From 01/04/22 Coronavirus, Pneumococcal and Shingles vaccinations will no longer be provided by your GP Surgery and instead eligible patients will be invited to central clinics for vaccinations.
All influenza and coronavirus vaccinations will be provided from a central location and all patients should receive direct contact about these from NHS Inform.
Please do not contact your GP surgery regarding the aforementioned vaccines as we are unable to provide any further information regarding them.
Coronavirus / Covid19
Your vaccination status is a record of the coronavirus (COVID-19) vaccinations your have received.
Your status includes your name, date of birth, and an coronavirus vaccinations you have received in Scotland.
Please use the link below to access your record:
COVID-19 Status Helpline on 0808 196 8565
**Do not contact your GP practice about your coronavirus vaccination status. GP's cannot provide letters showing your coronavirus vaccination status.**
Everybody needs to make sure they keep their Tetanus up to date, and certain groups of people need some of the others as well. If you are travelling abroad see Travel Immunisations on this site for more information.
The influenza vaccine is no longer administered at the GP Surgery and the Clinics have been centralised.
We do however support the program. Everyone over the age of 65 is entitled to a free flu injection every year. This has been shown to reduce the number of people that need to go into hospital or that die from flu. The virus that causes flu changes frequently so you need to have a flu injection every year to get protected against the latest variety.
People in certain high risk groups also need to be immunised, those with the following conditions:
Diabetes; People with asthma who use steroid inhalers or who often have courses of steroids by mouth, or who have been in hospital because of their asthma; COPD (chronic bronchitis and emphysema); Kidney disease; Heart disease; Poor immunity due to long-term treatment with steroids, or treatment for cancer such as radiotherapy or chemotherapy. Finally medical staff, nurses, ambulance drivers and those who look after others in nursing and residential homes should have the vaccine.
Hepatitis B is caused by a virus which is transmitted sexually or through blood from a carrier (who may appear healthy). It is a lot more infectious than HIV (the virus that causes AIDS). It can kill around half those who develop hepatitis, and others may become carriers of the disease.
People who may come into contact with blood because of their occupation, such as health care workers, police or firemen should have a course of hepatitis B vaccine followed by a blood test three months later to check that it has been effective. Boosters are needed every five years.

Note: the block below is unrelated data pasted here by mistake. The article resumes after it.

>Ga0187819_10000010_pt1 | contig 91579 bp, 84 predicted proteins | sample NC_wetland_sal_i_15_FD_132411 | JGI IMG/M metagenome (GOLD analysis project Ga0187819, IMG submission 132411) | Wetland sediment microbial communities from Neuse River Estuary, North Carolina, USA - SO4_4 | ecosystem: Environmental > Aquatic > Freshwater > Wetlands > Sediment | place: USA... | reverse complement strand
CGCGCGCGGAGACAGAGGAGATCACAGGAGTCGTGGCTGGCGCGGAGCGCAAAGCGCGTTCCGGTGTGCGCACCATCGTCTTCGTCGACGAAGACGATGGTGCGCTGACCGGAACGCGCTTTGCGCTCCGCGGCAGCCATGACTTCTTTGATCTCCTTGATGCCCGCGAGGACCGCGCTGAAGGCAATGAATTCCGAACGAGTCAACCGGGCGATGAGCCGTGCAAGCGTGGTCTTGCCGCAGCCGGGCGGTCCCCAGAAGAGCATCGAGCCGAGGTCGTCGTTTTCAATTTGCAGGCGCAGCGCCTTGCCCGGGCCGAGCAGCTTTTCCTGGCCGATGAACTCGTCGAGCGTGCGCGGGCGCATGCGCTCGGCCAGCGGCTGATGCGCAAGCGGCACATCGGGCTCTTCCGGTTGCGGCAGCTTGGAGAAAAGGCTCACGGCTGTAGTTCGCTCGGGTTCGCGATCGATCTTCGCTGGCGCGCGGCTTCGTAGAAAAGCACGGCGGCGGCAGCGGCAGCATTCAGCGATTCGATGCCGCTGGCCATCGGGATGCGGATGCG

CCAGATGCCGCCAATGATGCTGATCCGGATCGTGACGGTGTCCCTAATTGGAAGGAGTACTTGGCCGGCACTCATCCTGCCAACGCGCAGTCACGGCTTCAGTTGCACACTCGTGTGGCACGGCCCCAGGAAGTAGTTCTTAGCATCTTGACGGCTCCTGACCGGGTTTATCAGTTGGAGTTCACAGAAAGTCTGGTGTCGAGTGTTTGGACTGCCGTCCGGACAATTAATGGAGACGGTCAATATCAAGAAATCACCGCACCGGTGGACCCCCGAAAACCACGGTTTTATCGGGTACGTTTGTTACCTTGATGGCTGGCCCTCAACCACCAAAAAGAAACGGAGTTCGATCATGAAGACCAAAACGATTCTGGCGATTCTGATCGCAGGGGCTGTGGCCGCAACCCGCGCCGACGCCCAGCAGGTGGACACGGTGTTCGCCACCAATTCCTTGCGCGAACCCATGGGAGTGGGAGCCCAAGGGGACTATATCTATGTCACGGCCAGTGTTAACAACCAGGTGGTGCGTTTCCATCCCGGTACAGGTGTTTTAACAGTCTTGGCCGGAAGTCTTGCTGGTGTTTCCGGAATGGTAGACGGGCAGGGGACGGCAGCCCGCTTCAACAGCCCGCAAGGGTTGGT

Hepatitis B is common in institutions caring for those with mental impairment. It can be transmitted by biting, so those working with these people also need to be immunized. The hepatitis B vaccine is also recommended for adults living with diabetes and those at high risk for infection due to their jobs, lifestyle, living situations, or country of birth.
Tetanus is a germ that is caught when a wound becomes contaminated by soil. It is serious and around half those infected die. The wound may only be trivial, such as a prick from a thorn. It doesn't matter how old you are or how often you have been cut, you never develop immunity to tetanus naturally. Keep your tetanus injections up to date to protect yourself properly
All you need is a course of three injections a month apart, then a booster every 10 years. Don't wait until you get a cut because the vaccine isn't effective until you have had the full course. Adult tetanus boosters are now combined with diphtheria vaccine to keep up immunity against this other disease.
If you look after a baby that has just had its polio immunisation there is a small risk that you can catch polio from the faeces (poo) when you change the nappy. For this reason it is worth making sure your polio is up to date.
It is also a good idea to have it for travel abroad outside Western Europe, check with our practice nurses who have up to date information.
The pneumococcal vaccine is no longer routinely administered at the GP Surgery and Vaccinations have been centralised.
However everyone over the age of 65 is advised to have a pneumonia vaccination. The vaccine protects against a very common kind of pneumonia caused by the pneumococcus germ.
Usually this is a "once only" injection though a few people need a booster after five years, for example some people with reduced immunity or who have no spleen.
Those without a spleen (or a spleen that isn't working properly) also need the Hib vaccine and meningitis C.